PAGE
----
Nov. 23, 2009 -- Prenatal exposure to tobacco smoke and childhood exposure
to lead are linked to increased risk of attention deficit hyperactivity
disorder (ADHD) in children, a new study
The study is published in the December issue of Pediatrics.
Researchers led by Tanya E. Froehlich, MD, MS, of the department of
pediatrics at Cincinnati Children's Hospital Medical Center, analyzed data of
prenatal tobacco and childhood lead exposure in the 2001-2004 National Health
and Nutrition Examination Survey, a representative sample of U.S. children aged
8 to 15.
Prenatal tobacco exposure was measured by reports of cigarette use during pregnancy, and childhood lead exposure was assessed by
The researchers say they found that young people exposed prenatally to
tobacco smoke were 2.4 times more likely to have ADHD, and that those with
blood levels in the top third of the population had a 2.3-fold increased
likelihood of ADHD
The combined effect from both toxicants was even greater. Children with both
exposures had a more than eightfold increased chance of having ADHD, compared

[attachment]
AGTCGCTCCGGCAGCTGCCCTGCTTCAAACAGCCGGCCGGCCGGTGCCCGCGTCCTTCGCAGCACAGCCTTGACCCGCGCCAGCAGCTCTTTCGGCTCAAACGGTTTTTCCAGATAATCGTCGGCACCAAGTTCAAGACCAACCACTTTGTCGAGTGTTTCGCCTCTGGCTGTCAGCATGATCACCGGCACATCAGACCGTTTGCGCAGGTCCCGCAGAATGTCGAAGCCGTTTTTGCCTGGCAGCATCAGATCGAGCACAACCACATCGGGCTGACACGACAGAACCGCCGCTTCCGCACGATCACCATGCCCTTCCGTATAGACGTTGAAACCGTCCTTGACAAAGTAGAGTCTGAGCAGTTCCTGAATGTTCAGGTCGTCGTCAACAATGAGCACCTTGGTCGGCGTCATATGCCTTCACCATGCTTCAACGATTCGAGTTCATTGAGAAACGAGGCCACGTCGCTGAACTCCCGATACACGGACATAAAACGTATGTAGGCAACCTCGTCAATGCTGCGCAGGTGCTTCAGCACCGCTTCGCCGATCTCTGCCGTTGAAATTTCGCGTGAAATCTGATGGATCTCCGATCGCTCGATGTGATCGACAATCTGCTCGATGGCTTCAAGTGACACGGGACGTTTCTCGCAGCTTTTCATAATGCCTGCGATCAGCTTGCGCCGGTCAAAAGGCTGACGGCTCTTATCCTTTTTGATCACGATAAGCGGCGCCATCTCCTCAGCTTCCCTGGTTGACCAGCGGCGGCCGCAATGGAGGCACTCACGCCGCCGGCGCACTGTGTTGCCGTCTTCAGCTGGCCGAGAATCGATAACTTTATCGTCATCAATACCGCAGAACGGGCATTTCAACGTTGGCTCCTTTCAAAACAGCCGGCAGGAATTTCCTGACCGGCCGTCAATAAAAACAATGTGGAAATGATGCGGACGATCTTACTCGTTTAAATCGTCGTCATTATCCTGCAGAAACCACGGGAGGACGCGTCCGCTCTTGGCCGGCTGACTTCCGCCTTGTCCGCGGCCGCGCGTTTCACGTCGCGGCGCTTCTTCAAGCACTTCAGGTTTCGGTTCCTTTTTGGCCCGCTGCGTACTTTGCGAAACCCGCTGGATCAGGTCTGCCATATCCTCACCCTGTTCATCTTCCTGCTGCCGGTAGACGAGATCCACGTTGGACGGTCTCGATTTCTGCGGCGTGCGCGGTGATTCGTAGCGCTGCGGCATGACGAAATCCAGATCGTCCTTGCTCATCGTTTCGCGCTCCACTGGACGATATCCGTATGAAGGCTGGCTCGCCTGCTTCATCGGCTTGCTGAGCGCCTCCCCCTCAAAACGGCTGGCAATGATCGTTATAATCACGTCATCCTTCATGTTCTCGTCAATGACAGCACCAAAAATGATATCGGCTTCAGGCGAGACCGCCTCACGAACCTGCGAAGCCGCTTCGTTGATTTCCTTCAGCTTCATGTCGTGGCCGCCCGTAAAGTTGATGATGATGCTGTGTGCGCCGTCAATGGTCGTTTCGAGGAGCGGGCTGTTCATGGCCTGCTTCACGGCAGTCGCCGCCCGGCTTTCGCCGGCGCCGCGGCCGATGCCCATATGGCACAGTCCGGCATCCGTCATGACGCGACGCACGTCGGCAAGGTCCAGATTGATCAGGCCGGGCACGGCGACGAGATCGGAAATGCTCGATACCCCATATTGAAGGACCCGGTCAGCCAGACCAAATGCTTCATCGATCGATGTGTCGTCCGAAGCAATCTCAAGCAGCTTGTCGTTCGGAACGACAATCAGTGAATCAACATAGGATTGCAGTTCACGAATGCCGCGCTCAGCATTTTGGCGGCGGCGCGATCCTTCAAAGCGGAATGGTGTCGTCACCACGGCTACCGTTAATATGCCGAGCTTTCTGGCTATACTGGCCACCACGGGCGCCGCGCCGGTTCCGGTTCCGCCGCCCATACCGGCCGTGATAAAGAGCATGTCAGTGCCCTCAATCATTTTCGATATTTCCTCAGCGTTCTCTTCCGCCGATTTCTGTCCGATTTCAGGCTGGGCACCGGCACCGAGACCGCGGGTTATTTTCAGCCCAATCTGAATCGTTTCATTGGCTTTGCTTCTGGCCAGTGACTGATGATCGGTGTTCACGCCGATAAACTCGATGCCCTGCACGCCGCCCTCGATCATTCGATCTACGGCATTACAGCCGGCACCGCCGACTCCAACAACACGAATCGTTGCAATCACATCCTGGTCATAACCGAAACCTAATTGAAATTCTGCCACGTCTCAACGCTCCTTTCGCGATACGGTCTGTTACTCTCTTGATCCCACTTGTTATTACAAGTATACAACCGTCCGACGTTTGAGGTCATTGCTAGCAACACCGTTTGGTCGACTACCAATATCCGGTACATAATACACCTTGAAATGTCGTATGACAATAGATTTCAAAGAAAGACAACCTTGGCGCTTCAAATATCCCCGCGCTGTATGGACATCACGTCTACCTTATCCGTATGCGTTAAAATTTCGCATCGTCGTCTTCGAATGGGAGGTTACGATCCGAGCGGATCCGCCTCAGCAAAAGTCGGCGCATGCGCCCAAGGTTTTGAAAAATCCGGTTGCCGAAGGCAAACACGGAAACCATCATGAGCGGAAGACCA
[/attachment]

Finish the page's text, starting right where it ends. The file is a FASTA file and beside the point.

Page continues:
to youths who weren't exposed to either, the researchers say.
The authors say their study is the first to determine the independent
effects of tobacco smoke and lead on ADHD in a nationally representative
sample, and contend it provides the first estimate of joint effects of the two
The researchers examined data on 2,588 youngsters from the National Health
and Nutrition Examination Survey 2001-2004 and 8.7% met criteria for diagnosis
with ADHD. "Our findings suggest that reduction of toxicant exposures may be an
important avenue for ADHD
prevention and they underscore the enormous burden that may be associated
with continued exposure to tobacco and lead,'' the researchers conclude.